9/11 Commission left critical information known in 1999 about 4 of the 19 terrorist hijackers out of the 9/11 Commission Report....
The political decision to leave this information out of the final 9/11 Commission Report brings into question the veracity of the rest of the report. Millions of taxpayers' dollars were wasted on this Commission and publishing of its incomplete and slanted report---in what is beginning to look like a whitewash and coverup of blame that belongs to the Clinton administration and its Justice Department.
Why was blame directed at the F.B.I.---the very agency that was denied information about the terrorist cell comprised of 4 of the 19 hijackers? Was this a politically influenced decision to try to point fingers at intel agencies and the F.B.I. to divert attention away from the Clinton administration's responsibility?
And was this 1999 known information about 4 of the 19 terrorist hijackers kept from Co-Chair Pat Roberts, who claims not to have been told about it? Or is he miscontruing what was told to the Commission by claiming "The September 11 Commission did not learn of any U.S. Government knowledge prior to 9/11 of surveillance of Mohammed Atta or of his cell?"
Of course the Commission did not learn this "prior to 9/11." Neither did the rest of us. But the intelligence agency conducting operation "Able Danger" did have the information in 1999 and made several attempts to share it with the F.B.I., but were prohibited from doing so. And the 9/11 Commission was briefed on this information and it should have been included in their report. Which begs the question: Why was it left out and who made the decision to leave it out?
So, what are we getting now instead of accurate facts? Another "what is is conundrum.....?"
More info below and here.
"9/11 Report Missed Key Facts; 'Huge Deal,' Lawmaker Says"
"Members of the 9/11 commission apparently left some key information out of their "comprehensive" report on the terror attacks.... Press reports said commission staffers are now planning to retrieve their notes from the National Archives to find out if they overlooked important information. (They did, one U.S. senator says.)
The staffers are looking for information about a secret U.S. military unit called Able Danger. That military unit learned -- one year before the 9/11 attacks -- that a terror cell including Mohammed Atta and three other future 9/11 hijackers was operating in the United States.
Information about the terror cell was not handed over to the FBI, although Able Danger repeatedly requested that the FBI be told. Sen. Curt Weldon (R-Pa.) says Pentagon lawyers in the Clinton administration refused to tell the FBI, because the four terrorists were in the country legally.
Because the Clinton administration barred U.S. intelligence agencies from sharing information with the FBI, Pentagon lawyers reportedly argued that information on the legal residents could not be shared with the FBI.
Thursday's New York Times reported that 9/11 commission staffers were told that Able Danger had identified a terror cell in the country - a full ten days before the 9/11 commission issued its final report on the terror attacks.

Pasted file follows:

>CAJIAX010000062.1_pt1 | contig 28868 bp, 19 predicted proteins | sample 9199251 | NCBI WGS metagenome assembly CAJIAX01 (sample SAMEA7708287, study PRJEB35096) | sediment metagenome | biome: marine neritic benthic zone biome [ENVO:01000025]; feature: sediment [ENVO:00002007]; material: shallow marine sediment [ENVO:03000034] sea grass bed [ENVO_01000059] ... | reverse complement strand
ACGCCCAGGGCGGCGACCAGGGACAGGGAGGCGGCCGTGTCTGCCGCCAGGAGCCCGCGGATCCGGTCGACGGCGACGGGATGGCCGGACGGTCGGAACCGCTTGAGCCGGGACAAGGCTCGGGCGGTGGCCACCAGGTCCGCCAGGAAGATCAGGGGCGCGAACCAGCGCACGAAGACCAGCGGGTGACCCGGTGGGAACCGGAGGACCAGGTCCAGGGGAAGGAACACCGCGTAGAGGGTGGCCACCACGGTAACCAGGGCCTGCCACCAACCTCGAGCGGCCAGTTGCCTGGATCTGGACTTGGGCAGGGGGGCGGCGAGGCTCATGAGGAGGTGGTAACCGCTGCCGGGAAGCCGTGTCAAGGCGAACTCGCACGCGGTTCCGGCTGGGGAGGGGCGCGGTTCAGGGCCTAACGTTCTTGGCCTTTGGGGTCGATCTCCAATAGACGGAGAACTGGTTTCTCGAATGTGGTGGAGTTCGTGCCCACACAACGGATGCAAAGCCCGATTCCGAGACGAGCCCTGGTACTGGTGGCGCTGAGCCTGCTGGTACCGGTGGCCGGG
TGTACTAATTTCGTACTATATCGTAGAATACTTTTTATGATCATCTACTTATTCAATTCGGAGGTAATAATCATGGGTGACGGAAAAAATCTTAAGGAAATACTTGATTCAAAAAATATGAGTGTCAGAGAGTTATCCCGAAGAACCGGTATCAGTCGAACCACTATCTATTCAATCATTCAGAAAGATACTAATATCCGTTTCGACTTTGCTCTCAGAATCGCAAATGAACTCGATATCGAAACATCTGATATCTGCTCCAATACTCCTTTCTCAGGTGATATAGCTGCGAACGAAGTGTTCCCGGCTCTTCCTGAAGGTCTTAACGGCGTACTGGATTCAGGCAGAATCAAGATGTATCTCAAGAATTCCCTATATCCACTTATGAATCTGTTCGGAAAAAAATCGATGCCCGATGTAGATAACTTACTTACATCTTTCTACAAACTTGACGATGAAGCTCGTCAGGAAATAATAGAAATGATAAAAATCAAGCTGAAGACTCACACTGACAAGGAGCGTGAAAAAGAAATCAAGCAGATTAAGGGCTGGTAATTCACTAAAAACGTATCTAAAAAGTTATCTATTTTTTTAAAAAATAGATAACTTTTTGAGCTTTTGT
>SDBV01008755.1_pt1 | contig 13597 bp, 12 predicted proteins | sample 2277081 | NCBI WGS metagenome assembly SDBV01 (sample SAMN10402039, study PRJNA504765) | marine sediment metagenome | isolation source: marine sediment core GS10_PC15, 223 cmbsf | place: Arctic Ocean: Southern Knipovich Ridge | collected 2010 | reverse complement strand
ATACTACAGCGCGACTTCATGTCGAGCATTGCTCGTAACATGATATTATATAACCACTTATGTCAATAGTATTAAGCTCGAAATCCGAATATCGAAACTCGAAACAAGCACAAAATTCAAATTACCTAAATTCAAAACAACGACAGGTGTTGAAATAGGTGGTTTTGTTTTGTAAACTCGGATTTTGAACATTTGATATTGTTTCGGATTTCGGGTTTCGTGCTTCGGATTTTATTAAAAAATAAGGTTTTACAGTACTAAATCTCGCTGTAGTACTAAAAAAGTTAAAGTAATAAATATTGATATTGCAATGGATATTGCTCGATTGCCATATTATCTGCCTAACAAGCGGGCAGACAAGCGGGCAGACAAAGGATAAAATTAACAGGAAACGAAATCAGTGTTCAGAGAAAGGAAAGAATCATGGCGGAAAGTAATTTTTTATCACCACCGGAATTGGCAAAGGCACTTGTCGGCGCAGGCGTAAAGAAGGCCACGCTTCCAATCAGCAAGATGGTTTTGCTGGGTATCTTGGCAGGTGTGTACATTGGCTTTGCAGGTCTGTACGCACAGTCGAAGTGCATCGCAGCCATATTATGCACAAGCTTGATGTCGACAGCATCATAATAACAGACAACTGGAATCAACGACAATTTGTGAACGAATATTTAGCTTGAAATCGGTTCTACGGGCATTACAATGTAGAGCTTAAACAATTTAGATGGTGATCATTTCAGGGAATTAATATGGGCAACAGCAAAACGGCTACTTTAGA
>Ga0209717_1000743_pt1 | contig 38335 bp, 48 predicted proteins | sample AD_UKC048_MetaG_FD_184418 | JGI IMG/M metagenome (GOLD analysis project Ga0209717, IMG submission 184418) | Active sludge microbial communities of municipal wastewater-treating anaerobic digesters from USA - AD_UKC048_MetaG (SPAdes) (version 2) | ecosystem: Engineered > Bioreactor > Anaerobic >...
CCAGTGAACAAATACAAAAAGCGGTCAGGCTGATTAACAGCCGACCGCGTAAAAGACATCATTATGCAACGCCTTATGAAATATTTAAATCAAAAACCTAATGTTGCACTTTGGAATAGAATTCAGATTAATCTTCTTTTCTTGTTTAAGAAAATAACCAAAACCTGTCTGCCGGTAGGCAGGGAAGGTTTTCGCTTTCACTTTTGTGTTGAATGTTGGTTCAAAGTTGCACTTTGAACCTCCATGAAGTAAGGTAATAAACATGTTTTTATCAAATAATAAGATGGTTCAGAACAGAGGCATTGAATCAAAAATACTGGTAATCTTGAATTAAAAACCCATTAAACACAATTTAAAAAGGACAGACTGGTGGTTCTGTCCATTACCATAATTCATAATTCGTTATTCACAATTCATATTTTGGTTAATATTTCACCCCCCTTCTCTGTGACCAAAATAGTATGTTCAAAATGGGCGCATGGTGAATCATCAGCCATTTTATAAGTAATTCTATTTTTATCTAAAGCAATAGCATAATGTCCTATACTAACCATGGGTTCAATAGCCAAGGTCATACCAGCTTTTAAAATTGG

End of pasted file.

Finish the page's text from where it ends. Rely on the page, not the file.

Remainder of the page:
Sen. Curt Weldon (R-Pa.) told Fox News on Wednesday that commission staffers were briefed at least once on Able Danger.... "Why weren't they briefed? Was there some deliberate attempt at the staff level of the 9/11 commission to steer the commissioners away from Able Danger because of where it might lead?"
Weldon also told Fox that some commission staffers did not return phone calls from members of the Able Danger military unit.
Thursday's New York Times reported that Weldon has just sent a letter to commission members, in which he "criticized the panel in scathing terms, saying that its 'refusal to investigate Able Danger after being notified of its existence, and its recent efforts to feign ignorance of the project while blaming others for supposedly withholding information on it, brings shame on the commissioners, and is evocative of the worst tendencies in the federal government that the commission worked to expose."
"Hats off to Weldon' Rep. Chris Shays (R-CN), a member of the House Homeland Security Committee, told Fox & Friends on Thursday that "Able Danger and what they learned" is a "huge deal." "We will learn that we should have known about [the Sept. 11 attacks] and that we could have prevented it," he said.
"And hats off to Curt Weldon," Shays said, for directing the media's attention to critical information that other government agencies and the 9/11 commission apparently had no interest in pursuing.
Weldon, ....on the Senate floor in June 2005, explained that Able Danger had identified the four suspected terrorists in 1999. Said Shays, "Bottom line is -- we had a defense organization that knew about this [terror] cell... they knew about these guys; they knew about four of the 19 hijackers."
Lee Hamilton, the 9/11 commission's co-chair, told Fox News on Wednesday, "The Sept. 11 commission did not learn of any U.S. government knowledge prior to 9/11 of surveillance of Mohammed Atta or of his cell. Had we learned of it, obviously it would've been a major focus of our investigation."
In another development, a group of Sept. 11 widows that demanded a probe of the events leading up to 9/11 issued a statement saying it is disappointed to learn that the commission's final report is "incomplete and illusory."